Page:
2 Suitcases and a Carry On


I’ve finally arrived in London and was greeted by grey skies and rain pouring out of the heavens. While everyone complained about the rather chilly and rainy weather, I rejoiced. I longed for this day for several months and I met London with the same determination I had when I studied abroad in the Virgin Islands at 16 and when I moved to Georgia from Pennsylvania in my Ford Tempo at 22. I was living out yet another dream in a series of dreams in my waking life.

I arrived in London with two suitcases and a carry-on bag. Deciding what to bring and what to leave was an eye-opening process. I realized how caught up we are in material things and how much we live in excess. I was never really into fashion and I never could justify spending hundreds of dollars on shoes or pocketbooks. However, I realized that what little I had, I could do without and I wouldn’t miss any of it for a moment. In fact, I preferred life this way. These material things become attachments and handcuffs which inhibit us at times. My willingness to detach myself from my home, car, furniture, and things I just didn’t need have allowed me to move through life on my own terms.

Prior to leaving the U.S. I was asked the same questions repeatedly, “Are you nervous? Excited? Where will you live? What will you be doing? What will you do with your house? When are you coming back? Will you come back?” I was honestly emotionless and while I am a highly organized and meticulous planner, I didn’t let planning take over my life nor did I allow myself to become stressed about the details of planning (which I have been accused of so many times before). Over the past few years I decided to live life similar to that of a choose-your-own adventure book. As Americans, we are engrained to believe that we should go to college, get a good job, have a family, buy a house, and retire. While that doesn’t seem like such a bad plan, some of those things have come slower to me than others. While I did go to college and had good jobs over the past 10 years, there is something missing in the aforementioned equation: happiness and fulfillment. I can no longer subscribe to the traditional life process. The only one thing for certain is that at some point I will die, but to the best of my ability, I want to live unconventionally in this conventional world.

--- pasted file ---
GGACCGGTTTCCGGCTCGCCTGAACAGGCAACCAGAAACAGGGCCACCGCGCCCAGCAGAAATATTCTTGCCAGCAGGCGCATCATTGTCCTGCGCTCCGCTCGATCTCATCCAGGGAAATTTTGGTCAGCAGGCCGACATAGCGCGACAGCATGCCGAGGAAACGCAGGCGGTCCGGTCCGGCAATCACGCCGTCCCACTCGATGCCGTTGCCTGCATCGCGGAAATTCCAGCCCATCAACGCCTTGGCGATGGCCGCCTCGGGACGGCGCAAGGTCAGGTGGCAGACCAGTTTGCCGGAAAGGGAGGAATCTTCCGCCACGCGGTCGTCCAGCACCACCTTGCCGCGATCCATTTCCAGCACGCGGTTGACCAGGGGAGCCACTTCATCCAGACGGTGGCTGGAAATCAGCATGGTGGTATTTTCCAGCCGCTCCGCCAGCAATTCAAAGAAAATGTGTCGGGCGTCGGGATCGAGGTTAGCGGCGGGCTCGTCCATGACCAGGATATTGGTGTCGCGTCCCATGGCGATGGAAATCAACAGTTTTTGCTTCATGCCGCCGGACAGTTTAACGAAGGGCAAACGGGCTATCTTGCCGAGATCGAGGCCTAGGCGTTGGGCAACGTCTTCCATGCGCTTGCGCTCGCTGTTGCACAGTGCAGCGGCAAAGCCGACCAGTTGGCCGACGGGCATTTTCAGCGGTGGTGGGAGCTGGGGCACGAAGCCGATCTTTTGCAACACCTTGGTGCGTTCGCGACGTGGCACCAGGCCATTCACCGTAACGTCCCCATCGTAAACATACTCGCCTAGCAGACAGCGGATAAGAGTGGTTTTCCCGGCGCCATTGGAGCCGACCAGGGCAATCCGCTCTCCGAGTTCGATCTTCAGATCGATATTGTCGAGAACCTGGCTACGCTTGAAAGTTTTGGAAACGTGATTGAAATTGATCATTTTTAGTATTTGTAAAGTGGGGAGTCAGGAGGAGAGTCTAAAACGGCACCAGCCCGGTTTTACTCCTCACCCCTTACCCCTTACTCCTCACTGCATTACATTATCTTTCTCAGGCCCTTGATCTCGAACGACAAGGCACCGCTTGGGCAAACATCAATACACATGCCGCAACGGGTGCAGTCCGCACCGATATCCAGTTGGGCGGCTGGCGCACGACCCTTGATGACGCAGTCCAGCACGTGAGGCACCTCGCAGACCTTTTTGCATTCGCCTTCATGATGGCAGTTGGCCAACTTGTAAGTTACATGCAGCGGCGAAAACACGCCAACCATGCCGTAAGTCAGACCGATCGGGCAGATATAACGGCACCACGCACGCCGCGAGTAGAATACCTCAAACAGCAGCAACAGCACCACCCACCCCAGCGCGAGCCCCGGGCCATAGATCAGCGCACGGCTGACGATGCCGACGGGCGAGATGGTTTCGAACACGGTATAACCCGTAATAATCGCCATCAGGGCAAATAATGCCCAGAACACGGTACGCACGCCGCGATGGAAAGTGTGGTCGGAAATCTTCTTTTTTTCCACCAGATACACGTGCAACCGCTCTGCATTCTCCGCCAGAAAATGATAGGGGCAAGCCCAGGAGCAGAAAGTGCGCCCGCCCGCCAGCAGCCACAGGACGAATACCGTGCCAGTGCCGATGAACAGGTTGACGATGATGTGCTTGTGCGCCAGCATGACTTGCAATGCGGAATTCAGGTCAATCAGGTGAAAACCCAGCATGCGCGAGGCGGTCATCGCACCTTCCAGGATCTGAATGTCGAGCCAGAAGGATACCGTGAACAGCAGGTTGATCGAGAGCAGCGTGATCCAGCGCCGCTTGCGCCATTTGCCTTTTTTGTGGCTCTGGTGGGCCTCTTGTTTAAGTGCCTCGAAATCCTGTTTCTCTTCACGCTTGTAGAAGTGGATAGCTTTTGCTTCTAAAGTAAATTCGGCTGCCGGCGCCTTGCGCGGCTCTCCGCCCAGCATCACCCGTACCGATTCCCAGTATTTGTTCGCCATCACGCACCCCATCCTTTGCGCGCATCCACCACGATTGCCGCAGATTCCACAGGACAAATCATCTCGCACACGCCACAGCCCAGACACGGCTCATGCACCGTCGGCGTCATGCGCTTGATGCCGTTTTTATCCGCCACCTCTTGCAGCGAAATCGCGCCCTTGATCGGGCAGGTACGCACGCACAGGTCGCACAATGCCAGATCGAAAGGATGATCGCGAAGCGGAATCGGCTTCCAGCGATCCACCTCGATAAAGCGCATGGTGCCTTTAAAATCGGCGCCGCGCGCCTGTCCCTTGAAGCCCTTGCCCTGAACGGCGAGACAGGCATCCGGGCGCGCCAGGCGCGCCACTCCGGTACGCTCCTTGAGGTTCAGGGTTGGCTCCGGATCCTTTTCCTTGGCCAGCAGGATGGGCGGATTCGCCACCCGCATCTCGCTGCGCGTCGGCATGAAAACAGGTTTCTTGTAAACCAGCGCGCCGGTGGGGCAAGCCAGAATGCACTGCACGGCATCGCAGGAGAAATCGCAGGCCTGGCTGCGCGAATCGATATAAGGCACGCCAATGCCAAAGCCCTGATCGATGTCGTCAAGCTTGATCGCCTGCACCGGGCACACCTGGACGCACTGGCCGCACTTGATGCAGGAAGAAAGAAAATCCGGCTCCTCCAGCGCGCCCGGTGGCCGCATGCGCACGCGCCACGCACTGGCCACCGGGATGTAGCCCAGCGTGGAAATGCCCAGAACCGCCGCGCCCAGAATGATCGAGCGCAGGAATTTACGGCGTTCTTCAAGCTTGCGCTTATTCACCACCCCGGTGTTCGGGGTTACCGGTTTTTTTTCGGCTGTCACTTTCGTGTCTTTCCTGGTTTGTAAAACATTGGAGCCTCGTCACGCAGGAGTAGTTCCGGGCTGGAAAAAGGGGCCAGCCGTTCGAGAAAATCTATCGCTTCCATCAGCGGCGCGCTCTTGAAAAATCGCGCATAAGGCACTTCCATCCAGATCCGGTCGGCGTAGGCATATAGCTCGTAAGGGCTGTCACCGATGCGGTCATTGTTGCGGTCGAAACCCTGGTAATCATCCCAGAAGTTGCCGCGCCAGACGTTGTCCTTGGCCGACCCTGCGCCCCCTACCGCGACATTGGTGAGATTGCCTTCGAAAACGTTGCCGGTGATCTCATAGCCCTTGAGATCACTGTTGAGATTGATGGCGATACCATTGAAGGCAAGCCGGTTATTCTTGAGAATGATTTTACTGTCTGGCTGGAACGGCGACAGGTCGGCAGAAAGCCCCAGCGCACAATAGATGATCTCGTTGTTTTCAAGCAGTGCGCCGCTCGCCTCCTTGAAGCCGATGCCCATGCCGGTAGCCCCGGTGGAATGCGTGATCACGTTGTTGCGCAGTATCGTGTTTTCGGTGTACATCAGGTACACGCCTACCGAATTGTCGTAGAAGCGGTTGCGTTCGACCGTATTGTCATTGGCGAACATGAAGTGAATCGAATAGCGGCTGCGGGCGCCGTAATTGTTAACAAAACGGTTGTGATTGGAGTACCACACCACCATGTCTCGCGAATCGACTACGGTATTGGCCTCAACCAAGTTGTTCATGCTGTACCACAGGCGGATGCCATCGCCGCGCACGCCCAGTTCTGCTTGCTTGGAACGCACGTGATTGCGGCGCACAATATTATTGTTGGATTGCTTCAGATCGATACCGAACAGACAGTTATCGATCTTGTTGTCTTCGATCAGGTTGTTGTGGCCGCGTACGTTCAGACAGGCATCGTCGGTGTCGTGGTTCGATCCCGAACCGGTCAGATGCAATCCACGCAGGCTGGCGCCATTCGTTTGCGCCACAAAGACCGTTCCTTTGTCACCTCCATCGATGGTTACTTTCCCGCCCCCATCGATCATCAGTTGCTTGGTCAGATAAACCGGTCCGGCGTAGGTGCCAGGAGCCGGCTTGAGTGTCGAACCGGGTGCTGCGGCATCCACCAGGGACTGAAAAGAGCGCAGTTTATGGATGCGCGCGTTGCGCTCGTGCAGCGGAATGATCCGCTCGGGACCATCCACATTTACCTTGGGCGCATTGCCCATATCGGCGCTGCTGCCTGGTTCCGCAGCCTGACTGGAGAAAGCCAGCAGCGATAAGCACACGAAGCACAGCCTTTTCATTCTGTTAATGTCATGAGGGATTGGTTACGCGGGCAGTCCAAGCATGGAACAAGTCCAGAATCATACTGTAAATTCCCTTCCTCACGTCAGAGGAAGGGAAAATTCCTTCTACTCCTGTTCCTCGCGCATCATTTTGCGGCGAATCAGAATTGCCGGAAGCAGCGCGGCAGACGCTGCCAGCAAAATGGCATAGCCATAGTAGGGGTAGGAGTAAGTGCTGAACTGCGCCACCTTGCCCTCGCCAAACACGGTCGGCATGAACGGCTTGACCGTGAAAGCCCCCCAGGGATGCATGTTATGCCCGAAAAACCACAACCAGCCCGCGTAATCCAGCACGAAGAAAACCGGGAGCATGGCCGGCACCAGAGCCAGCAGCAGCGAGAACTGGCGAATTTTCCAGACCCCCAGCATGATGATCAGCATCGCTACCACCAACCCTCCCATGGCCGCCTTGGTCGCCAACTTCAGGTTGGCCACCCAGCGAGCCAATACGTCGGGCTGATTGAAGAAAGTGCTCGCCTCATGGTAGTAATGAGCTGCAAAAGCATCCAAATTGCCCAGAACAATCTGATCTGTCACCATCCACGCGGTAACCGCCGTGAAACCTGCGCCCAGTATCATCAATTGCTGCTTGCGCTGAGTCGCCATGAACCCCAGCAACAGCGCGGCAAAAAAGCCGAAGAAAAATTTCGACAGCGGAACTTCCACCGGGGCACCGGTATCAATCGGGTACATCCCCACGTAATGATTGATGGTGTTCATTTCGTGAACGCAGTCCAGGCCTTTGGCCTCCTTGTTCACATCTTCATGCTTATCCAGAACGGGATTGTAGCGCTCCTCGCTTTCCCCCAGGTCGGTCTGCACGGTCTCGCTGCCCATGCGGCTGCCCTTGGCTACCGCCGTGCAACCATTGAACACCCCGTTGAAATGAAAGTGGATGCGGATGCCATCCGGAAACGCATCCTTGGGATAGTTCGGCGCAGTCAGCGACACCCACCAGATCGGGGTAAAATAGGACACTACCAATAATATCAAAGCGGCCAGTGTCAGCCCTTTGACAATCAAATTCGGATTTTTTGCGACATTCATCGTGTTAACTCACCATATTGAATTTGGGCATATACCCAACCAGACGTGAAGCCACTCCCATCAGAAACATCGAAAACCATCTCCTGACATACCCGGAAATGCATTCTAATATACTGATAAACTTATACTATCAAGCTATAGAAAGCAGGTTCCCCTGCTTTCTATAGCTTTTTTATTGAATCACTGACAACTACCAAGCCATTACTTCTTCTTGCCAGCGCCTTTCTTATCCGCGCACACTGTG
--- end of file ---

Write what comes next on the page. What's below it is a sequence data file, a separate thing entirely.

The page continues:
In the meantime, I’m starring in my own version of Eat Pray Love. I call my version Learn, Live, and Love or Live, Learn, Love. Perhaps it will be called something different in the end, but for now these are the three things I hope to gain in this chapter.

3 responses »

  1. Great Tasha…I luv'd the "I want to live unconventionally in this conventional world." I am a strong advocate of staying focused on your path, whatever that may be, and not trying to copy/steal/subscribe to someone else's destiny…we each have to find happiness for ourselves regardless who "understands" it or not. I can relate to starting life anew -forced, unforced, planned, unplanned…and it is always an interesting journey…life has a way of showing/confirming who you really are and what is truly important at the core of your being. Kudos for following your dreams…happiness. I am cheering for you!!!

  2. Thanks for reading Dechanta and from your posts it seems that you are really enjoying life and living to the fullest. We need to continue to encourage each other instead of tearing each other down!

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